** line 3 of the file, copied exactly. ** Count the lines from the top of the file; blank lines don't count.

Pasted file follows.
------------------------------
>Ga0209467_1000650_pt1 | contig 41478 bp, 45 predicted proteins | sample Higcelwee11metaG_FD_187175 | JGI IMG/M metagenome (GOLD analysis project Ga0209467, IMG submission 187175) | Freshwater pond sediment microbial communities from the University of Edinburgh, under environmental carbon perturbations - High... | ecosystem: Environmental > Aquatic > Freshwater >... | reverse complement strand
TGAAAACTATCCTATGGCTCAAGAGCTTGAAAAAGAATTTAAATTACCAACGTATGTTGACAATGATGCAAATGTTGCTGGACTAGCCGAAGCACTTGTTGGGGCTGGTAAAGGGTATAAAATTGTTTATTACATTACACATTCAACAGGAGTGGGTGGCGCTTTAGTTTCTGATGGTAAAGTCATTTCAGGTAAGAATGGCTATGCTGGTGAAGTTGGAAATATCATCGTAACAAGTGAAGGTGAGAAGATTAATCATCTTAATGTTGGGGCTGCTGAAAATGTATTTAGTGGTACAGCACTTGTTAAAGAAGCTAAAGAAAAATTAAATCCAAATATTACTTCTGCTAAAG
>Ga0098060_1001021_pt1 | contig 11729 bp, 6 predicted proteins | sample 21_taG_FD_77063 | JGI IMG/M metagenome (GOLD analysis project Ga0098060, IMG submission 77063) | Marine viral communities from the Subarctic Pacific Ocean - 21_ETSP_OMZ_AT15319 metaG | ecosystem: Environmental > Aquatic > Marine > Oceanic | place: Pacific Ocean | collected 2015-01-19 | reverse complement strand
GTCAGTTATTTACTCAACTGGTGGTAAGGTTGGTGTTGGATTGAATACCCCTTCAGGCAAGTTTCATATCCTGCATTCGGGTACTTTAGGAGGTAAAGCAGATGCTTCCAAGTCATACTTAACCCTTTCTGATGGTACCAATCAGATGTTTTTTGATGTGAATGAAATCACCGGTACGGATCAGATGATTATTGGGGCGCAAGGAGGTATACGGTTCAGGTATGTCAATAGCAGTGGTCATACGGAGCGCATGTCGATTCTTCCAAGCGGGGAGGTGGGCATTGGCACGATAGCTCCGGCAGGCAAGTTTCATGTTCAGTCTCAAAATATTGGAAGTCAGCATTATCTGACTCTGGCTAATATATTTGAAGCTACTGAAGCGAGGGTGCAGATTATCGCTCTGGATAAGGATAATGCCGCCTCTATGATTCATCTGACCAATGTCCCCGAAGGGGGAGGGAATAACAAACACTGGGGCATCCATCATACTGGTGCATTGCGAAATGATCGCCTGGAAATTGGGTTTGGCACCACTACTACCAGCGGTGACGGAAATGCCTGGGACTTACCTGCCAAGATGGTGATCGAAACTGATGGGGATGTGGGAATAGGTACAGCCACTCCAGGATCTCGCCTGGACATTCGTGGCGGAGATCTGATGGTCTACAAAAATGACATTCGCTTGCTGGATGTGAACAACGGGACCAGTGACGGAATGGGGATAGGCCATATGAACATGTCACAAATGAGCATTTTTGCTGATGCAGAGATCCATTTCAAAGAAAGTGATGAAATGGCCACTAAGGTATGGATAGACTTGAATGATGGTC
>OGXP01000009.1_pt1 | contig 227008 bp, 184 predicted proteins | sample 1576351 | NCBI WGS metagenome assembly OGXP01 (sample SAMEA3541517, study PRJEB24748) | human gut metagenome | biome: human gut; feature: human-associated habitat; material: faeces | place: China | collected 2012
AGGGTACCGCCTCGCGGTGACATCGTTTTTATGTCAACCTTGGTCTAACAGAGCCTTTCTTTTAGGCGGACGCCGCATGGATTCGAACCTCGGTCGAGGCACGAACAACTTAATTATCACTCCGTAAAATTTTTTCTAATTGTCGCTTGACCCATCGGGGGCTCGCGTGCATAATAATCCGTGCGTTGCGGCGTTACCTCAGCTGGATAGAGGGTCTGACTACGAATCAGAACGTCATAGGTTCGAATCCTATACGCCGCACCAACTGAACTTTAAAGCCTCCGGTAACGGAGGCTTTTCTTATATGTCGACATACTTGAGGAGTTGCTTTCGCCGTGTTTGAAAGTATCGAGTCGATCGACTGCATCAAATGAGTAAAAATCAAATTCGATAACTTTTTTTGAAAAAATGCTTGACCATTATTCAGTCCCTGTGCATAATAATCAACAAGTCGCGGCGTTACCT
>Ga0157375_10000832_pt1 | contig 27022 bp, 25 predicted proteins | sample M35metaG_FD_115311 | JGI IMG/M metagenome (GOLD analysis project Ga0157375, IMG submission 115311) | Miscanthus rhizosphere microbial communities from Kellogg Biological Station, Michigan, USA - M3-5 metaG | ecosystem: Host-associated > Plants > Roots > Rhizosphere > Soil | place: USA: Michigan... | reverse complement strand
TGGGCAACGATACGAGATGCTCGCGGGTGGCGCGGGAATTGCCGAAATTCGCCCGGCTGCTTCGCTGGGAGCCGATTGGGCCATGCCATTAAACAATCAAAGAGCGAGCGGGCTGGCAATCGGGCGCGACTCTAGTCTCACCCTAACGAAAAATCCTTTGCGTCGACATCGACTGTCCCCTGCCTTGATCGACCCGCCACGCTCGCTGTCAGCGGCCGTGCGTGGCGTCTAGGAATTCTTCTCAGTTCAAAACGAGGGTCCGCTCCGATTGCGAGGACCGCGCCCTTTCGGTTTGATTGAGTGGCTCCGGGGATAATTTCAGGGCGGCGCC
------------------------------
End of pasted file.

>Ga0098060_1001021_pt1 | contig 11729 bp, 6 predicted proteins | sample 21_taG_FD_77063 | JGI IMG/M metagenome (GOLD analysis project Ga0098060, IMG submission 77063) | Marine viral communities from the Subarctic Pacific Ocean - 21_ETSP_OMZ_AT15319 metaG | ecosystem: Environmental > Aquatic > Marine > Oceanic | place: Pacific Ocean | collected 2015-01-19 | reverse complement strand